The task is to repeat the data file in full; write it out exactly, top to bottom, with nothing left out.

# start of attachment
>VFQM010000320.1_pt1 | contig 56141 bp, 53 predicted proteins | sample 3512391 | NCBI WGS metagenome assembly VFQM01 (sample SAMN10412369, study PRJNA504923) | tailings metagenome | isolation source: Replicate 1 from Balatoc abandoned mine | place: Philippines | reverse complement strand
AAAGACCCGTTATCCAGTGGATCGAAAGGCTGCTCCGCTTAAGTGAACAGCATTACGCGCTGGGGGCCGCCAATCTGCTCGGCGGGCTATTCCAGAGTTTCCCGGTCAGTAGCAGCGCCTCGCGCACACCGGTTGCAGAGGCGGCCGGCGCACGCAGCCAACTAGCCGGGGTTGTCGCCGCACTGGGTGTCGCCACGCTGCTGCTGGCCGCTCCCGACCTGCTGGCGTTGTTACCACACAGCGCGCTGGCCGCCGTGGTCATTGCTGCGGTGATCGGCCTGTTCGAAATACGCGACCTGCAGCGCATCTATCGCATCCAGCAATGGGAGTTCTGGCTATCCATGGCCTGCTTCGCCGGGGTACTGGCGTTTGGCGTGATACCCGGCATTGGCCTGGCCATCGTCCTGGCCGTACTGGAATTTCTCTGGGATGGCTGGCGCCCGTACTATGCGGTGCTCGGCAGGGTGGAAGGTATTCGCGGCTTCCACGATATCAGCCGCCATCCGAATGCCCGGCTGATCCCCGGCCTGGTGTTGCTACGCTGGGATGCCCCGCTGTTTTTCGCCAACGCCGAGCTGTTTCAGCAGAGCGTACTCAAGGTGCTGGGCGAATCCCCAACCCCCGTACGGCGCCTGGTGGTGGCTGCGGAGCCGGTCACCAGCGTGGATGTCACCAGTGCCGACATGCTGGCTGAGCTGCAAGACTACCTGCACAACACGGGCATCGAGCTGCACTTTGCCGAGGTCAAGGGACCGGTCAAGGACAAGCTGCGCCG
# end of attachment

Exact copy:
>VFQM010000320.1_pt1 | contig 56141 bp, 53 predicted proteins | sample 3512391 | NCBI WGS metagenome assembly VFQM01 (sample SAMN10412369, study PRJNA504923) | tailings metagenome | isolation source: Replicate 1 from Balatoc abandoned mine | place: Philippines | reverse complement strand
AAAGACCCGTTATCCAGTGGATCGAAAGGCTGCTCCGCTTAAGTGAACAGCATTACGCGCTGGGGGCCGCCAATCTGCTCGGCGGGCTATTCCAGAGTTTCCCGGTCAGTAGCAGCGCCTCGCGCACACCGGTTGCAGAGGCGGCCGGCGCACGCAGCCAACTAGCCGGGGTTGTCGCCGCACTGGGTGTCGCCACGCTGCTGCTGGCCGCTCCCGACCTGCTGGCGTTGTTACCACACAGCGCGCTGGCCGCCGTGGTCATTGCTGCGGTGATCGGCCTGTTCGAAATACGCGACCTGCAGCGCATCTATCGCATCCAGCAATGGGAGTTCTGGCTATCCATGGCCTGCTTCGCCGGGGTACTGGCGTTTGGCGTGATACCCGGCATTGGCCTGGCCATCGTCCTGGCCGTACTGGAATTTCTCTGGGATGGCTGGCGCCCGTACTATGCGGTGCTCGGCAGGGTGGAAGGTATTCGCGGCTTCCACGATATCAGCCGCCATCCGAATGCCCGGCTGATCCCCGGCCTGGTGTTGCTACGCTGGGATGCCCCGCTGTTTTTCGCCAACGCCGAGCTGTTTCAGCAGAGCGTACTCAAGGTGCTGGGCGAATCCCCAACCCCCGTACGGCGCCTGGTGGTGGCTGCGGAGCCGGTCACCAGCGTGGATGTCACCAGTGCCGACATGCTGGCTGAGCTGCAAGACTACCTGCACAACACGGGCATCGAGCTGCACTTTGCCGAGGTCAAGGGACCGGTCAAGGACAAGCTGCGCCG